• Large-scale distributed storage systems
    • Datacenter storage
    • Non-volatile memory (NVM)
    • Reliability and fault tolerance (RAID Systems)
    • Performance
    • File-systems
    • Operating Systems Storage Management
    • Memory and storage concepts (Caching, Consistency, and Deduplication)
    • Disks and scheduling
    • Emerging Storage Technologies and Future Trends

Final Exam

  • Checking comprehension and improving higher-level thinking
  • How to Prepare for a Multiple Choice Test?
    • Watch, make notes, and revise, video lectures BEFORE attempting the test.
    • Review lecture notes after the lecture as many times as needed.
    • Combine and cross-reference concepts from the textbook with concepts discussed in lectures.
    • Test your ability to distinguish concepts and ideas by the use of comparing and contrasting.
    • Construct diagrams, charts, tables, and lists to summarize relationships.
    • Test your ability to understand and recall information by writing down everything you can remember about specific topics without using your notes or textbook. This will help you recognize topics that you may need to spend more time studying.
    • Review your notes and textbook from before Modules and identify the major concepts that have been covered.  You should not be learning the information for the first time…this should be a review!
  • How to Take Final Exam?
    • Only a single attempt is allowed, do figure out the time that you can spend continuously and make the most out of this attempt.
    • Try to answer the question before looking at the answers. Attempt to anticipate the correct response prior to seeing the options that have been provided. But, make sure you read every answer before choosing.
    • Eliminate options you know to be incorrect. It may be helpful for you to jot down why this option has been eliminated.
    • “All of the above” is a strong possibility for an answer if you can verify that more than one of the other responses is correct.
    • Avoid choosing answers that are unfamiliar or that you do not understand. If you have studied carefully, a choice that is unfamiliar to you is probably incorrect. If you don’t recognize the answer because you didn’t prepare adequately, this tactic does not apply!
    • Use exam questions to help you answer other exam questions. Correlating information between questions may assist you in finding the right answers.
    • Do not spend too much time on any one question.
    • Do not keep changing your answers. Stick with your first impression, unless you misread the question the first time. Be careful not to read things into the questions that aren’t there.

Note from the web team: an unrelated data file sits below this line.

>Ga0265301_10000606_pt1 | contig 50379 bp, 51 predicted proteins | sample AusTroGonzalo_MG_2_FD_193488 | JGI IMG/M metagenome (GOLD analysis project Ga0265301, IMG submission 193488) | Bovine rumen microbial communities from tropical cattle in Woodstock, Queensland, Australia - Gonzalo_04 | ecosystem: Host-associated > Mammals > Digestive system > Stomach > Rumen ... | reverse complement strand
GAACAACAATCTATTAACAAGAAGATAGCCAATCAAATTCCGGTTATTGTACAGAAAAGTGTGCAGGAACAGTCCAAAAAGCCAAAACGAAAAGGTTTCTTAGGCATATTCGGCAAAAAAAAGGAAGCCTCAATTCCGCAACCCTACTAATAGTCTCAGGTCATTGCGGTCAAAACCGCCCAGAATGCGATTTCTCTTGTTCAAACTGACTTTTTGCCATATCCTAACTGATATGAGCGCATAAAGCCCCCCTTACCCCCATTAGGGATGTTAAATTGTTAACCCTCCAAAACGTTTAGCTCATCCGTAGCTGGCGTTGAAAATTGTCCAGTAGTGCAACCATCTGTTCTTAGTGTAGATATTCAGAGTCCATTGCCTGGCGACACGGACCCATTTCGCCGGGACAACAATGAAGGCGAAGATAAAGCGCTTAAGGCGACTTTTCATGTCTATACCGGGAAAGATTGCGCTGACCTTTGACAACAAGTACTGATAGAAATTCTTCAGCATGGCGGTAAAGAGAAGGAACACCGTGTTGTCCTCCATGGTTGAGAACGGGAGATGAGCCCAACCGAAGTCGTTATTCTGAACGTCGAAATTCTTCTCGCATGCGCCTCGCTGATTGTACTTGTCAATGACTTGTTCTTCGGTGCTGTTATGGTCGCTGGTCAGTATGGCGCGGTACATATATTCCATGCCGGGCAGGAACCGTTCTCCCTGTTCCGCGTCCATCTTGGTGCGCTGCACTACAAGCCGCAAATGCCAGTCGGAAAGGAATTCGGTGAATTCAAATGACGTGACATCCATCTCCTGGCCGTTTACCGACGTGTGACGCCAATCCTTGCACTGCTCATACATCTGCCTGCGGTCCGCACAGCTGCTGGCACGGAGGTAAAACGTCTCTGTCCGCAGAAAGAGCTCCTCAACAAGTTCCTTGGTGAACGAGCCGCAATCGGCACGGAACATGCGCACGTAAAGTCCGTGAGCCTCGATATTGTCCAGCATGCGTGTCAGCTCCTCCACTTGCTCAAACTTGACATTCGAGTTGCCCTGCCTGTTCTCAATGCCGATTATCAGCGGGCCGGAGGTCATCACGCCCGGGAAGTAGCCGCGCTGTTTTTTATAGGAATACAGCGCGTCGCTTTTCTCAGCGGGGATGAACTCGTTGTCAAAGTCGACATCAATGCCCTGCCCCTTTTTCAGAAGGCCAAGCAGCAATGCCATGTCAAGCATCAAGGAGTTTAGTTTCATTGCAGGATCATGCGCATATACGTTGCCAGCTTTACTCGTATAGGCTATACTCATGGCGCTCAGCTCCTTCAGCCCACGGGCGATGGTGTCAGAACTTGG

• Overall, remember that you are looking for the BEST possible answer provided among the options.

Mandatory Outside Class Activities

To take this course, you must:

  • Read materials and watch video lectures.
  • Identify the application for the storage systems learned in class.
  • Formulate the problem definition to frame the problem statement.
  • Practice writing proper documentation of experiments conducted and articulating the process clearly into paper.
  • Practice reading research articles. Develop the skill of understanding the high-quality technical articles written by others.
  • Develop the clarity of concepts to understand the storage system components for constructing your own solutions to evolving problems.


Course Grade Summary


Discussions and Class Participation                                                      

·      Content quality               15%

·      Peer feedback quality    15%

Project: Literature Review Paper 30%
Final Exam 40%

Letter Grade Distribution Table

Grades are determined from the total points as follows and may be curved to percentiles:







A 94 -100 B 80 – <84 C 40 – <60
A- 90 – <94 B- 70 – <80 D 30 – <40
B+ 84 – <90 C+ 60 – <70 F <30



  1. Operating Systems: Three Easy Pieces by Remzi H Arpaci-Dusseau, Andrea C Arpaci-Dusseau

Basic material will be provided by the instructor. Advanced material will be mostly from recent research papers in Storage Systems.

The following reference books will also be used:

  1. Linux Kernel Development, Third Edition, Robert Love, Addison Wesley
  2. Operating System Concepts, Seventh Edition, Avi Silberschatz, Peter Baer Galvin, Greg Gagne, John Wiley & Sons, Inc.
  3. Computer Architecture: A Quantitative Approach, Hennessy and Patterson Morgan Kaufmann; 3rd edition



Students are expected to:

  • Review overview and student resources module located in the course modules tab;
  • Introduce yourself to the class during the first week by posting a self-introduction in the appropriate discussion;
  • Take the practice test of academic honesty policy to ensure that your computer is compatible with the learning management system, Canvas;
  • Interact online with instructor and peers;
  • Review and follow the course calendar and weekly outlines;
  • Log in to the course at least two times per week;
  • Respond to discussions by the due date specified. No late work will be accepted;
  • Respond to emails within one day;
  • Submit assignments by the corresponding deadline.

The instructor will:

  • Log in to the course every week;
  • Respond to discussion postings within two weeks of the deadline;
  • Respond to emails within 24 hours;
  • Grade test within 24 hours of the deadline.
  • Grade assignments and projects within 4 weeks of the deadline.


Course Communication